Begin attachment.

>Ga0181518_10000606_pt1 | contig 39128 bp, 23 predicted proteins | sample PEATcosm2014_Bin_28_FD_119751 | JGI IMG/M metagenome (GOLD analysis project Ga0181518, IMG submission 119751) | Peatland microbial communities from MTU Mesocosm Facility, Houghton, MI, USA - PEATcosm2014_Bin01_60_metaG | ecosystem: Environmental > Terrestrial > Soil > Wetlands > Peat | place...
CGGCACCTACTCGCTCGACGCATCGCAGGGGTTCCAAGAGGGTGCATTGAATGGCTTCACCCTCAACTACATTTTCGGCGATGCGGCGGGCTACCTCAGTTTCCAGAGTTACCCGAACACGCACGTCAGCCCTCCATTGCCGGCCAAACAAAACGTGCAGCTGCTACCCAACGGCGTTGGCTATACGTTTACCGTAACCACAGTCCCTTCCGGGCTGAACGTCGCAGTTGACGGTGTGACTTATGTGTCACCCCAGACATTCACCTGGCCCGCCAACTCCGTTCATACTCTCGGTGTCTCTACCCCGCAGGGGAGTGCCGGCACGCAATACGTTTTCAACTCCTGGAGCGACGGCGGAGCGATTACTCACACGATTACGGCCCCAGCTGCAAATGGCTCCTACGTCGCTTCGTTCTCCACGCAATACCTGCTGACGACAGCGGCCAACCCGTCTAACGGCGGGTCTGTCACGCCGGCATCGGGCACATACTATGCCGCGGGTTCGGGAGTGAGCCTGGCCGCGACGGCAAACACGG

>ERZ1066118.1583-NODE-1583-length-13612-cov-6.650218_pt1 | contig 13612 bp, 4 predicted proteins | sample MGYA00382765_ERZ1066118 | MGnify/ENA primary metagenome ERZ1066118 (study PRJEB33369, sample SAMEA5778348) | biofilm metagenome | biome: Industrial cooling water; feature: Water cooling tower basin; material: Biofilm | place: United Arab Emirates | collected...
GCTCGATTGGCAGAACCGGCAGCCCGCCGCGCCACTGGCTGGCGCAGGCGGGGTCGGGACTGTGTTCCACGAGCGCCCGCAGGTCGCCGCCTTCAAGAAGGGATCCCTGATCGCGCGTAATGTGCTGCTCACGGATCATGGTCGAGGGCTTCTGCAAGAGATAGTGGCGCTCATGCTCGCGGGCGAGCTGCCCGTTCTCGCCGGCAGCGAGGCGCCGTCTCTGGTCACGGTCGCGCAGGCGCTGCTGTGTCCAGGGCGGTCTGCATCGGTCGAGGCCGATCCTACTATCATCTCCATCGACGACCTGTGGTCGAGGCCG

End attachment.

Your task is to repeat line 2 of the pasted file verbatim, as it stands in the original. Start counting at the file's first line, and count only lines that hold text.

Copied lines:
CGGCACCTACTCGCTCGACGCATCGCAGGGGTTCCAAGAGGGTGCATTGAATGGCTTCACCCTCAACTACATTTTCGGCGATGCGGCGGGCTACCTCAGTTTCCAGAGTTACCCGAACACGCACGTCAGCCCTCCATTGCCGGCCAAACAAAACGTGCAGCTGCTACCCAACGGCGTTGGCTATACGTTTACCGTAACCACAGTCCCTTCCGGGCTGAACGTCGCAGTTGACGGTGTGACTTATGTGTCACCCCAGACATTCACCTGGCCCGCCAACTCCGTTCATACTCTCGGTGTCTCTACCCCGCAGGGGAGTGCCGGCACGCAATACGTTTTCAACTCCTGGAGCGACGGCGGAGCGATTACTCACACGATTACGGCCCCAGCTGCAAATGGCTCCTACGTCGCTTCGTTCTCCACGCAATACCTGCTGACGACAGCGGCCAACCCGTCTAACGGCGGGTCTGTCACGCCGGCATCGGGCACATACTATGCCGCGGGTTCGGGAGTGAGCCTGGCCGCGACGGCAAACACGG